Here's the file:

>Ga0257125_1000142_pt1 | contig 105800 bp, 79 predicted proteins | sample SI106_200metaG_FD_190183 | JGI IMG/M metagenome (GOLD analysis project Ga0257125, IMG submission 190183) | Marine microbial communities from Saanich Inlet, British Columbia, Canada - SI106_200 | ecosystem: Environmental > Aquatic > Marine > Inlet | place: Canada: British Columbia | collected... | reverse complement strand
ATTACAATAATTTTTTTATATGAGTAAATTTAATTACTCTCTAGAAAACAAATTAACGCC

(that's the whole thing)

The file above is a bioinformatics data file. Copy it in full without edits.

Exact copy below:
>Ga0257125_1000142_pt1 | contig 105800 bp, 79 predicted proteins | sample SI106_200metaG_FD_190183 | JGI IMG/M metagenome (GOLD analysis project Ga0257125, IMG submission 190183) | Marine microbial communities from Saanich Inlet, British Columbia, Canada - SI106_200 | ecosystem: Environmental > Aquatic > Marine > Inlet | place: Canada: British Columbia | collected... | reverse complement strand
ATTACAATAATTTTTTTATATGAGTAAATTTAATTACTCTCTAGAAAACAAATTAACGCC